International aid related to the COVID-19 pandemic
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Due to its severity, the COVID-19 pandemic has caused countries to send aid, as part of the international responses and management regarding the pandemic. Types of materials aided includes (but are not limited to) masks, medical supplies, personal protective equipment, money, and test kits. It started with aid to China as the virus spreads primarily there, and then internationally as it spreads globally. The destination of the aid ranges from hospitals, COVID-19 healthcare workers, research on the vaccine, to societies vulnerable. People donating includes the government of said country, notable people, organizations and institutions, charities, as well as regular people.
Aid to China
Some Chinese students at American universities sent aid, including 50,000 N95 masks on 30 January. The humanitarian aid organization Direct Relief sent 200,000 face masks and other personal protective equipment to the Wuhan Union Hospital the same day. On 5 February, the Chinese foreign ministry said 21 countries (including Belarus, Pakistan, Trinidad and Tobago, Egypt, and Iran) had sent aid to China, as well as Bill and Melinda Gates announcing a $100 million donation to the WHO to fund vaccine research and treatment efforts and protect "at-risk populations in Africa and South Asia." Interaksyon said the Chinese government had donated 200,000 masks to the Philippines on 6 February after Philippine senator Richard Gordon shipped 3.16 million masks to Wuhan. On 19 February, the Singapore Red Cross announced it would send $2.26 million worth of aid to China.
Several countries donated masks, medical equipment or money to China, including Japan, Turkey, Russia, Malaysia, Germany, and Canada. The U.S. State Department said on 7 February it had facilitated the transportation of nearly 17.8 tons of medical supplies to China. The same day, U.S. Secretary of State Pompeo announced a $100 million pledge to China and other countries to aid their fights against the virus, though on 21 March China said it had not received epidemic funding from the U.S. government and reiterated that on 3 April. Several corporations have also donated money or medical equipment to China.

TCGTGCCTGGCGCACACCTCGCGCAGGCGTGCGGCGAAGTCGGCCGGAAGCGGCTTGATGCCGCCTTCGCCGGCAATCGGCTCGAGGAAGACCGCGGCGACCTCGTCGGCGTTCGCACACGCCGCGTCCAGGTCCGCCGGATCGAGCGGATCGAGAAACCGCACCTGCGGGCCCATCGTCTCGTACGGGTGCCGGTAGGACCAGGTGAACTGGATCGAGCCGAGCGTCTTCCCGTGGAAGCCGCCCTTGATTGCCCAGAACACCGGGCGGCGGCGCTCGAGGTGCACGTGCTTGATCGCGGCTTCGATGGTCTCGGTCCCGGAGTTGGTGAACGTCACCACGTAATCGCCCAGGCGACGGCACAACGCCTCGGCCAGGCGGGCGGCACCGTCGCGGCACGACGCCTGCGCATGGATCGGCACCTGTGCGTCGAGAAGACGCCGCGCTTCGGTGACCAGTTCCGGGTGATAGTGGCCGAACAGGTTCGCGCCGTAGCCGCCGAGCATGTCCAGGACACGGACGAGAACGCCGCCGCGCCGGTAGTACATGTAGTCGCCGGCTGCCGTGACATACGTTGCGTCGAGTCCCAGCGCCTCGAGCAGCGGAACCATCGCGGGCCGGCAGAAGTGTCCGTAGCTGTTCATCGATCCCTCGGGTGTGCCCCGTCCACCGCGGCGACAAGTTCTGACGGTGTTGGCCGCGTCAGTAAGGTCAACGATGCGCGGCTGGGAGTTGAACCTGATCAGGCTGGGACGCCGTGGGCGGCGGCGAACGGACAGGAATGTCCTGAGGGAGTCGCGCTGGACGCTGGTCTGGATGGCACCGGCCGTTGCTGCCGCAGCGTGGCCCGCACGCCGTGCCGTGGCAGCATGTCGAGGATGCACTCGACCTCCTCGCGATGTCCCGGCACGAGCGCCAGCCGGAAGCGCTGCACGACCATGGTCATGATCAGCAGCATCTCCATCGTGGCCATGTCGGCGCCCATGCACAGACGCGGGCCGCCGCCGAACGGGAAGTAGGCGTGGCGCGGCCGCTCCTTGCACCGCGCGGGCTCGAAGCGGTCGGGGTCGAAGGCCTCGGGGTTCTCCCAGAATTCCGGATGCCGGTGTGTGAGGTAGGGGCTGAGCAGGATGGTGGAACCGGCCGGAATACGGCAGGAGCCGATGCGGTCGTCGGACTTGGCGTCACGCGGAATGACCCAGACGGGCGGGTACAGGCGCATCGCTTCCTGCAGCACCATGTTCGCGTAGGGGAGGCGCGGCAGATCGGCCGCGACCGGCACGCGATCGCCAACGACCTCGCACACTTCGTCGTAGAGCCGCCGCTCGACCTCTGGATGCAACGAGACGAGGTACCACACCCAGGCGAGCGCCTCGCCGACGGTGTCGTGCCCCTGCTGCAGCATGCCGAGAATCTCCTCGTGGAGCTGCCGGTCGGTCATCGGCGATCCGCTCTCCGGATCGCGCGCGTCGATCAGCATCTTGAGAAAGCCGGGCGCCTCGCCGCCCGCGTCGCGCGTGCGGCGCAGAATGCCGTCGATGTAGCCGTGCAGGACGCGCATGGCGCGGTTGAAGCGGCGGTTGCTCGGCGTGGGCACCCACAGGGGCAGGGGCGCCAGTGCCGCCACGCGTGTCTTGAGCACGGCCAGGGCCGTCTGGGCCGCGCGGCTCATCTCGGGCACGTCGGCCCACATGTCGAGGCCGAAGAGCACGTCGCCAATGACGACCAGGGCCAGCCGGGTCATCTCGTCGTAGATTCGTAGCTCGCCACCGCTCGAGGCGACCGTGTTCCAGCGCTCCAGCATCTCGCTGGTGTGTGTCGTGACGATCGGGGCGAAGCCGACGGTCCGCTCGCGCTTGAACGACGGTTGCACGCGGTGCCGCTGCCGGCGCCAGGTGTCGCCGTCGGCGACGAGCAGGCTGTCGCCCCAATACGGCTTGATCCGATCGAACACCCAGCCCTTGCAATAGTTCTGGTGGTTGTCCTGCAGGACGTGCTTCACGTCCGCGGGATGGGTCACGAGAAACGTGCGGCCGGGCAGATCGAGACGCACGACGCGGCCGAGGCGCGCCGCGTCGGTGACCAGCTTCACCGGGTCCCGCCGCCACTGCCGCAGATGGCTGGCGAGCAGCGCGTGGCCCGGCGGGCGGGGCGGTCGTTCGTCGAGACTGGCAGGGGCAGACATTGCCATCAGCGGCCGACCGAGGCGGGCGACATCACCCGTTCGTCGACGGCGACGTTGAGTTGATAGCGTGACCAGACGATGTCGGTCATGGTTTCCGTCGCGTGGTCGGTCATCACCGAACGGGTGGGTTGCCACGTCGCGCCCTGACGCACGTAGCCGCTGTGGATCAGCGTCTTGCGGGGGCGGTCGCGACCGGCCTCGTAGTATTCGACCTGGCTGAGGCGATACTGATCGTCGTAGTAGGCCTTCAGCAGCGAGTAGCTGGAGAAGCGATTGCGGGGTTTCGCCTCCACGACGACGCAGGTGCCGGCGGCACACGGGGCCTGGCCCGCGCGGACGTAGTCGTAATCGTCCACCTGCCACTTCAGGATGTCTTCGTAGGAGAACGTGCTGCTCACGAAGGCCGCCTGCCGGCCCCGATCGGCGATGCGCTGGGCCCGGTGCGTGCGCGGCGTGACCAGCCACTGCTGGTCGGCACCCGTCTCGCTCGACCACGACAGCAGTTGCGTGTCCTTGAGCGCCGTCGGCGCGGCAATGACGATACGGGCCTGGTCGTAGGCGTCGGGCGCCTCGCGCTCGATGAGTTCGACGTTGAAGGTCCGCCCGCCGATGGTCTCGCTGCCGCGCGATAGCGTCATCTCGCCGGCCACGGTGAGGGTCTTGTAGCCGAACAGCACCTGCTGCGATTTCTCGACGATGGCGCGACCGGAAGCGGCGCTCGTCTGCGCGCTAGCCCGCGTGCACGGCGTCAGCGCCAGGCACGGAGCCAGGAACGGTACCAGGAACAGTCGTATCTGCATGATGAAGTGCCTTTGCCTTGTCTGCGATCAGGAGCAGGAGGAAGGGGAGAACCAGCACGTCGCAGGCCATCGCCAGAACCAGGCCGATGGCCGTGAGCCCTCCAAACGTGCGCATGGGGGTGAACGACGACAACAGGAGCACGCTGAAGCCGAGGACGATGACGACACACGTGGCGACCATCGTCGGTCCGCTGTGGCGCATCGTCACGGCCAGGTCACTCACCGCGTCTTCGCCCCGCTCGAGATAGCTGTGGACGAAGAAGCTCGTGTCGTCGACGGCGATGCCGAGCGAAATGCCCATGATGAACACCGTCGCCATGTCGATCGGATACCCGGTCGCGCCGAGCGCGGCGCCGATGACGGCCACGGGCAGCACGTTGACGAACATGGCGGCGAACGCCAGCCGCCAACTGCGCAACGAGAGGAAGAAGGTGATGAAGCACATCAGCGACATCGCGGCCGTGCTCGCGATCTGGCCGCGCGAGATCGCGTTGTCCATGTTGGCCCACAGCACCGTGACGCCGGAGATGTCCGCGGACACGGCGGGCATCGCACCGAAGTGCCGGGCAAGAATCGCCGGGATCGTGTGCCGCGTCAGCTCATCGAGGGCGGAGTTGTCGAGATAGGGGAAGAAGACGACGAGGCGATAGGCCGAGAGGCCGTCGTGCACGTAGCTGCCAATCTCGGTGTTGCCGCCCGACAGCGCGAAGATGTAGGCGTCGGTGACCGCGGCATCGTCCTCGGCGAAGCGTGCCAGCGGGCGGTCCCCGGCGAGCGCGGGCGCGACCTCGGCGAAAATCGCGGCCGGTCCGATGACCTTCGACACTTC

China also aided the things needed as other countries have the virus spread faster and their country's graphs lowered. They, along with Cuba and Russia, sent experts and medical equipment to Italy in order to fight their virus outbreak, with China sending three medical teams and donated more than forty tons of medical supplies to Italy. Businessman Jack Ma sent 1.1 million testing kits, 6 million face masks, and 60,000 protective suits to Ethiopia for distribution by the African Union. He later sent 5,000 testing kits, 100,000 face masks and 5 ventilators to Panama.
Aid to other parts of the world
On March 14, Beijing says that they will be helping Afghanistan, However, it was later reported that China's medical equipment were not up to standard and put Afghanistan's fight against COVID-19 at risk. The United Arab Emirates also sent aid, and arrived the day before China's aid arrived. Uzbekistan announced that they would send aid for the five northern provinces of Afghanistan. Several countries, as well as the European Union, proceeded sending aid. The World Bank, Asian Development Bank, and World Health Organization says that they would be helping. Oppositely, Afghanistan contributed $1 million to the South Asian Association for Regional Cooperation (SAARC) emergency fund.